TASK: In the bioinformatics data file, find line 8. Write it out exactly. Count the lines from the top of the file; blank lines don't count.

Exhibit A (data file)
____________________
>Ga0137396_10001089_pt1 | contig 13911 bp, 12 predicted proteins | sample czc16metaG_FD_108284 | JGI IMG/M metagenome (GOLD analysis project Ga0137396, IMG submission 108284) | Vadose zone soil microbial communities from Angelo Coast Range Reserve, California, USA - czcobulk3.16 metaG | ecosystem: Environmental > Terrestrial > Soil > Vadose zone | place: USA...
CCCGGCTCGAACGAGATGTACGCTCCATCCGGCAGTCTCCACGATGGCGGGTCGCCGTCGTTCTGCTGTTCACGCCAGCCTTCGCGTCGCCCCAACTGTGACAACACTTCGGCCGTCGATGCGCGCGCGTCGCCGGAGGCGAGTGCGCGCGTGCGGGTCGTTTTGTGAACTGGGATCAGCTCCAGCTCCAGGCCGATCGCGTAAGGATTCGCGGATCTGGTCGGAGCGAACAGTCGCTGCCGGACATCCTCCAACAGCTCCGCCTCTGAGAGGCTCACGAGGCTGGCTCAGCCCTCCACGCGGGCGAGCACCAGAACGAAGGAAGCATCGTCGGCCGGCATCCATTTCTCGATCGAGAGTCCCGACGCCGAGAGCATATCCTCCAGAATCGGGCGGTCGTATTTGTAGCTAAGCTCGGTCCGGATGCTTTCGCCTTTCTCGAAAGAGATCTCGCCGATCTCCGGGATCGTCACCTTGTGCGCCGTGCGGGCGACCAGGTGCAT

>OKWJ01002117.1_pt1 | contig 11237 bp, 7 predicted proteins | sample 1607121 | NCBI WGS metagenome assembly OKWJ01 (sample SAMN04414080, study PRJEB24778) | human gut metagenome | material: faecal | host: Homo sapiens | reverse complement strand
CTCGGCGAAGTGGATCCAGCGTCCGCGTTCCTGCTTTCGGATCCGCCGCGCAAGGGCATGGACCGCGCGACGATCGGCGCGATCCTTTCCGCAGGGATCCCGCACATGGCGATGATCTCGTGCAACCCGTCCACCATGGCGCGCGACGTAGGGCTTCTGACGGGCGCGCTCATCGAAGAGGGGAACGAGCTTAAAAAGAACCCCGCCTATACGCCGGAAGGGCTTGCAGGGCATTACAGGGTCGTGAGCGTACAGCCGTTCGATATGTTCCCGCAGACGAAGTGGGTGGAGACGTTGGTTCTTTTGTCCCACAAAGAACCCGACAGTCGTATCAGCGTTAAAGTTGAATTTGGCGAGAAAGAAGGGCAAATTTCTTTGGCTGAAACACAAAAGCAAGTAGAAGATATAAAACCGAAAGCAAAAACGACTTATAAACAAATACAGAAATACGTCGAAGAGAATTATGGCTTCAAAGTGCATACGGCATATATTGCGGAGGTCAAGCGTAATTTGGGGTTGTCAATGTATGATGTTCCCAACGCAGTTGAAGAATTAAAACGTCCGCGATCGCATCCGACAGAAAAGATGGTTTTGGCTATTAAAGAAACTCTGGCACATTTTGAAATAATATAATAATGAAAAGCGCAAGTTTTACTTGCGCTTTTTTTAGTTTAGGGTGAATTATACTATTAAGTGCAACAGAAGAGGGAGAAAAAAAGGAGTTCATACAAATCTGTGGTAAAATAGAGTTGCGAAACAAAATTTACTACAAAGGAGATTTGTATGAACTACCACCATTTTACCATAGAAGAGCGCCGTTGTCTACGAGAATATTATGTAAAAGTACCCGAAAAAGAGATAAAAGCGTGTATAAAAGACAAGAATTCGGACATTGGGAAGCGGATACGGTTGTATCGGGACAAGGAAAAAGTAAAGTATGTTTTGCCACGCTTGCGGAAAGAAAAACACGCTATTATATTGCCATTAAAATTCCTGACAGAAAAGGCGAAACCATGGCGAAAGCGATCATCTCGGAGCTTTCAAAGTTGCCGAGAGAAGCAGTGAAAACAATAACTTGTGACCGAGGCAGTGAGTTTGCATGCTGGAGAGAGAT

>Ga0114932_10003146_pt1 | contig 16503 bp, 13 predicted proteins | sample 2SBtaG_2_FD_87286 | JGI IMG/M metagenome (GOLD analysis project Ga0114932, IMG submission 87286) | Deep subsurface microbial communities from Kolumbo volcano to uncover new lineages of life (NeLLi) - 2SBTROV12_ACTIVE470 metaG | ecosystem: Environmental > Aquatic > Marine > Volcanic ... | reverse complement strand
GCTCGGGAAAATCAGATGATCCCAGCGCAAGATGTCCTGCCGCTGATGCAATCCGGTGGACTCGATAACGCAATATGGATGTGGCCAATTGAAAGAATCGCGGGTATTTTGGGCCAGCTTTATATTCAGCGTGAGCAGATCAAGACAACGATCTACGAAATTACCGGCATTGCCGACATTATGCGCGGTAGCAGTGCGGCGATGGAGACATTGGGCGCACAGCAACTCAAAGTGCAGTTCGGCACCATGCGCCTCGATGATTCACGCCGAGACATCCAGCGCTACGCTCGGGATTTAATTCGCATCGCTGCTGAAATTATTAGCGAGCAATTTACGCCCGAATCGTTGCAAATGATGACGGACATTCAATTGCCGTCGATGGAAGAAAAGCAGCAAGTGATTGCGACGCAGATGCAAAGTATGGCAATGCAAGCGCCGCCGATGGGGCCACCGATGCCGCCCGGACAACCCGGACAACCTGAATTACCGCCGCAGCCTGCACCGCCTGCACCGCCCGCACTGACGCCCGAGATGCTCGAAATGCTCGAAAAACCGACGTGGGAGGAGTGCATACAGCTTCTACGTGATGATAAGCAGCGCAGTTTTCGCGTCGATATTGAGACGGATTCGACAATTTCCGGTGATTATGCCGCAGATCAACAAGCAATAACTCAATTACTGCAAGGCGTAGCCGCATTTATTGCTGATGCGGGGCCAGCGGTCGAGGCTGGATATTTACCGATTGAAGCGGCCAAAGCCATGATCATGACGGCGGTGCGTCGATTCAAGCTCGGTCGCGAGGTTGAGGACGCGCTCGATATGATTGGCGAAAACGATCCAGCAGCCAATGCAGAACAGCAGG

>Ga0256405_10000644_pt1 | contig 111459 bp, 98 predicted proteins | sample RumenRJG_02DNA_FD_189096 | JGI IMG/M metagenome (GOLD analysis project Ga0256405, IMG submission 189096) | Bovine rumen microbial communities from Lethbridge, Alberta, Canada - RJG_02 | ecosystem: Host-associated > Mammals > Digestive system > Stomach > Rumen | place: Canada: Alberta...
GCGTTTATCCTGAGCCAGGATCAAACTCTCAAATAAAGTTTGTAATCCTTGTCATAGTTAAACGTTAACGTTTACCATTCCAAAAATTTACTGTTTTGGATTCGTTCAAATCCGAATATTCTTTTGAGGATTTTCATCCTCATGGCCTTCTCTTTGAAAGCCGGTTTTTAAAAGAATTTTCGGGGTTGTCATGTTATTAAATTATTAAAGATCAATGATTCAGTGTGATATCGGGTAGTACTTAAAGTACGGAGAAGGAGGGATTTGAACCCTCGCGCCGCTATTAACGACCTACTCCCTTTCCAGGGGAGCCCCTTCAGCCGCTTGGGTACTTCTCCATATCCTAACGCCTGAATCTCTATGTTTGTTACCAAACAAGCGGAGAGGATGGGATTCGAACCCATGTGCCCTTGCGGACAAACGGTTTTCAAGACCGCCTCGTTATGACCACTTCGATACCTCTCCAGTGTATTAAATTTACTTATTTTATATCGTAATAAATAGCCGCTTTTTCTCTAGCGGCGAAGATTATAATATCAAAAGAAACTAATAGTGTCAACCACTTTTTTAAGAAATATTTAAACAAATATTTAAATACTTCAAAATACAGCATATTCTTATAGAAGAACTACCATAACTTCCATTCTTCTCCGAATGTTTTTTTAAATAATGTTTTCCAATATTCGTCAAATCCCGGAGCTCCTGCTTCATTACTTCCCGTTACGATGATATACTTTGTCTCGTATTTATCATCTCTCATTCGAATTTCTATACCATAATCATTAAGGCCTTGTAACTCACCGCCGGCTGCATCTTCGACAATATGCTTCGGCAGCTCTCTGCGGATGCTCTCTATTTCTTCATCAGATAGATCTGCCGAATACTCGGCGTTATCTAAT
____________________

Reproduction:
GCGTTTATCCTGAGCCAGGATCAAACTCTCAAATAAAGTTTGTAATCCTTGTCATAGTTAAACGTTAACGTTTACCATTCCAAAAATTTACTGTTTTGGATTCGTTCAAATCCGAATATTCTTTTGAGGATTTTCATCCTCATGGCCTTCTCTTTGAAAGCCGGTTTTTAAAAGAATTTTCGGGGTTGTCATGTTATTAAATTATTAAAGATCAATGATTCAGTGTGATATCGGGTAGTACTTAAAGTACGGAGAAGGAGGGATTTGAACCCTCGCGCCGCTATTAACGACCTACTCCCTTTCCAGGGGAGCCCCTTCAGCCGCTTGGGTACTTCTCCATATCCTAACGCCTGAATCTCTATGTTTGTTACCAAACAAGCGGAGAGGATGGGATTCGAACCCATGTGCCCTTGCGGACAAACGGTTTTCAAGACCGCCTCGTTATGACCACTTCGATACCTCTCCAGTGTATTAAATTTACTTATTTTATATCGTAATAAATAGCCGCTTTTTCTCTAGCGGCGAAGATTATAATATCAAAAGAAACTAATAGTGTCAACCACTTTTTTAAGAAATATTTAAACAAATATTTAAATACTTCAAAATACAGCATATTCTTATAGAAGAACTACCATAACTTCCATTCTTCTCCGAATGTTTTTTTAAATAATGTTTTCCAATATTCGTCAAATCCCGGAGCTCCTGCTTCATTACTTCCCGTTACGATGATATACTTTGTCTCGTATTTATCATCTCTCATTCGAATTTCTATACCATAATCATTAAGGCCTTGTAACTCACCGCCGGCTGCATCTTCGACAATATGCTTCGGCAGCTCTCTGCGGATGCTCTCTATTTCTTCATCAGATAGATCTGCCGAATACTCGGCGTTATCTAAT